SBA’s Final Size and Status Integrity Rule Is More Nuanced but It Still Has Teeth
July 23, 2013
By: Eric Whytsell
The Small Business Administration (SBA) recently issued a final rule strengthening penalties for small businesses that misrepresent their size and/or special socioeconomic status. As previously explained here, the proposed rule adopted the aggressive approach manifest in the small business size and status integrity provisions of the Small Business Jobs Act of 2010. While the new rule largely tracks the provisions SBA originally proposed, it recognizes the highly fact-specific nature of the central question of willfulness and scales back the most mechanistic aspects of the proposed rule.
For example, in the final rule, the presumption of loss resulting from willful misrepresentation of size or status remains equal to the entire amount of award expended, but upon additional reflection SBA has decided it should be rebuttable instead of irrefutable.
Similarly, while the proposed rule attempted to mitigate the adverse impact of possible mistakes by limiting liability in instances of unintentional error or technical malfunctions, the final rule adds or other situations (statutory language omitted from the proposed rule) to more accurately capture the breadth of situations in which liability is to be limited. SBA also made wording changes to make clear that the question of whether a misrepresentation is willful is a fact-based decision that will be made not by SBA but by a judge, jury, or decider of fact. Other changes clarify the discretion given to the finder of fact when making this determination and the fact that prime contractors acting in good faith may rely on the representations of their subcontractors.
Even with those changes, however, the new rule promises to help SBA achieve its stated goal of decreasing the number of instances where ineligible businesses have received Federal awards that were intended for small businesses or small businesses with special socioeconomic status.
Like the proposed version, the final rule identifies a number of specific actions that will be deemed affirmative, willful and intentional certifications of small business size and socioeconomic status, including:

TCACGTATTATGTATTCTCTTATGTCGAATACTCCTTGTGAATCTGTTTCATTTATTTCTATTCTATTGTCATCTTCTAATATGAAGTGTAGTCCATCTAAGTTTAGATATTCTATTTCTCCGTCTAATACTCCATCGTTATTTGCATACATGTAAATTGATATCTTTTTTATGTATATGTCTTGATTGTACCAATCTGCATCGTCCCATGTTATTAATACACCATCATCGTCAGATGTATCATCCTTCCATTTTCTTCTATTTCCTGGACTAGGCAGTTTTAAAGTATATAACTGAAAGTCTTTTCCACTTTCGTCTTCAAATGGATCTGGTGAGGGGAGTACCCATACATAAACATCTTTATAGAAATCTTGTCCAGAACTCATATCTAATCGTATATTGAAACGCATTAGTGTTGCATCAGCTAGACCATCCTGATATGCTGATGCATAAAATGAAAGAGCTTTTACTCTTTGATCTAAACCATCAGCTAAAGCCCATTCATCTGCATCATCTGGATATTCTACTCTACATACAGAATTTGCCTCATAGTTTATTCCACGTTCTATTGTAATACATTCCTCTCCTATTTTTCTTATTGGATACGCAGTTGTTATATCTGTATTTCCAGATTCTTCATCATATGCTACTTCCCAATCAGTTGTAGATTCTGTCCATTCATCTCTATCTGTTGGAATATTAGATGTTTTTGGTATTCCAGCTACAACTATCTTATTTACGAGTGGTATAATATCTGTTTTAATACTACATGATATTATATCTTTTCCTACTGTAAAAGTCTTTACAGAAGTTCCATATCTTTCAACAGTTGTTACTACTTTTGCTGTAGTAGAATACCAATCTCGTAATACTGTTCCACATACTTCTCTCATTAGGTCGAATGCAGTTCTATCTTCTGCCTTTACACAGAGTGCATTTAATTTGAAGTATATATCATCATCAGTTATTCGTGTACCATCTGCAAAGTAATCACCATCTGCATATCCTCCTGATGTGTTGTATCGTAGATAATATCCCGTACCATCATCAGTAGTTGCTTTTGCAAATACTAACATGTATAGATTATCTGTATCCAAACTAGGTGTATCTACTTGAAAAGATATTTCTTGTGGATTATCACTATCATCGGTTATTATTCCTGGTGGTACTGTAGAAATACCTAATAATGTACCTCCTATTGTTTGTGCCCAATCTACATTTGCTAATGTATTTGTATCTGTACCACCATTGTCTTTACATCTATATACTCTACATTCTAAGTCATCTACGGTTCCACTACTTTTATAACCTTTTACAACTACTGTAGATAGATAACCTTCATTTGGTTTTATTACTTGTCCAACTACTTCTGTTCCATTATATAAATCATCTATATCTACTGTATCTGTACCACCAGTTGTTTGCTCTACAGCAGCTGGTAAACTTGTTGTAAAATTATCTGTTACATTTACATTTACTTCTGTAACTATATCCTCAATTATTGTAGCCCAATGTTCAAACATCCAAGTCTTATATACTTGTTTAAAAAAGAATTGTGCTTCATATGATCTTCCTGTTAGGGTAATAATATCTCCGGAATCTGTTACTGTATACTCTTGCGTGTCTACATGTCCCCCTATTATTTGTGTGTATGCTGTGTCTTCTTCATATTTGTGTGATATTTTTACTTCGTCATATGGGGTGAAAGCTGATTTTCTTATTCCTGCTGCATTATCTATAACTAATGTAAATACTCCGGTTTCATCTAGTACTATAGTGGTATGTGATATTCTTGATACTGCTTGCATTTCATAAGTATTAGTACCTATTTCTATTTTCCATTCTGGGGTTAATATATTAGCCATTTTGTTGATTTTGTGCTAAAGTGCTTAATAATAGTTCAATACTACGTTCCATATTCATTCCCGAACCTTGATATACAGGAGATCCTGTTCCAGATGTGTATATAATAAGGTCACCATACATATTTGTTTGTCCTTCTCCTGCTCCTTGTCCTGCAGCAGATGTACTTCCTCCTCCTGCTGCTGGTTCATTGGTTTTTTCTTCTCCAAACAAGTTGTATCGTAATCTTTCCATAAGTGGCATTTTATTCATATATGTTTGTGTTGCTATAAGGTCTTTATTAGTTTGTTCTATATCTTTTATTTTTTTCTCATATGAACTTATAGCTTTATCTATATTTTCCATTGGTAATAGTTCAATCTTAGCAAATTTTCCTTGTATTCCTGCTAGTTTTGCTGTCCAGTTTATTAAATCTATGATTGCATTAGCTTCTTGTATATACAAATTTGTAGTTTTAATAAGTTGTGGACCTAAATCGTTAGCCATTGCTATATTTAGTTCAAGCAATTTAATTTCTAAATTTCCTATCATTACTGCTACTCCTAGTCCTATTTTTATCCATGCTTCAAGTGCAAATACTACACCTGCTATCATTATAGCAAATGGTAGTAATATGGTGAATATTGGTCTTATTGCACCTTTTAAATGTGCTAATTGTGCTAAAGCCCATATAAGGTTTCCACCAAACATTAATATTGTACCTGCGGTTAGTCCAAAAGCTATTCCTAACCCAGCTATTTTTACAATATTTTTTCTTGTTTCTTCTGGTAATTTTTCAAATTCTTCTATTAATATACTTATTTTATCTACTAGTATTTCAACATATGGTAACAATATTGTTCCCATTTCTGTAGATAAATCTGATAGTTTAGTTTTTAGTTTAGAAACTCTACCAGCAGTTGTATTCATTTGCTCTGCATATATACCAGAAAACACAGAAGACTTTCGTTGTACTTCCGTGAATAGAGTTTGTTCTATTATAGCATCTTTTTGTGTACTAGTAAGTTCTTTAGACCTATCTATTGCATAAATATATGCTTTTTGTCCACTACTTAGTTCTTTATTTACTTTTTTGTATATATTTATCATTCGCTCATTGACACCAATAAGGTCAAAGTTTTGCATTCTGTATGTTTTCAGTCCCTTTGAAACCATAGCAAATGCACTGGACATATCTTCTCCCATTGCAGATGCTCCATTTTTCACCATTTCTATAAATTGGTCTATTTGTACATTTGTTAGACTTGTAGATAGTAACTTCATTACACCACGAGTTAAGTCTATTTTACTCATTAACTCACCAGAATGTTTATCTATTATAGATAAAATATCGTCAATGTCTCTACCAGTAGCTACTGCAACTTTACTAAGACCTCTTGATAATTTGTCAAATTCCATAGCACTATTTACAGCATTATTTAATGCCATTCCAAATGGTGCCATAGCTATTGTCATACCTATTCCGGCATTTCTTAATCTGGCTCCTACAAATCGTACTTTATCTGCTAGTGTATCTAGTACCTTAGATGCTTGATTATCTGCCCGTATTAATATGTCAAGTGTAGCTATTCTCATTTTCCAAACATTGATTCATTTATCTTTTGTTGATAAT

- Submission of a bid or proposal for a Federal award reserved, set aside, or otherwise classified as intended for award to a small business or a small business with special socioeconomic status
- Submission of a bid or proposal for a Federal award which in any way encourages a Federal agency to classify the bid or proposal, if awarded, as an award to a small business or a small business with special socioeconomic status.
- Registration on any Federal electronic database
for the purpose of being considered for a Federal award as a small business or a small business with special socioeconomic status.
The new rule also adopts the heightened requirements for certification set forth in the proposed rule, including the requirements that (i) every proposal and award application contain size and/or status certifications signed by an authorized official on the same page that identifies the claimed size or status; and (ii) small businesses must annually re-certify their sizes and/or statuses (although references to the Online Representations and Certifications Application (ORCA) have been changed to the System for Award Management (SAM)). In addition, if a concern fails to re-certify its status each year, it will no longer be listed in SAM as having that status.
The bottom line for contractors? While this final rule may afford more opportunity to avoid liability based on the specific facts and circumstances of a given case, it still establishes more stringent standards and harsher penalties to address the problem of misrepresentation of size and status. As a result, contractors need to be more careful than ever when claiming a specific size or status.
Eric Whytsell is the attorney responsible for the content of this article.
© Jackson Kelly 2013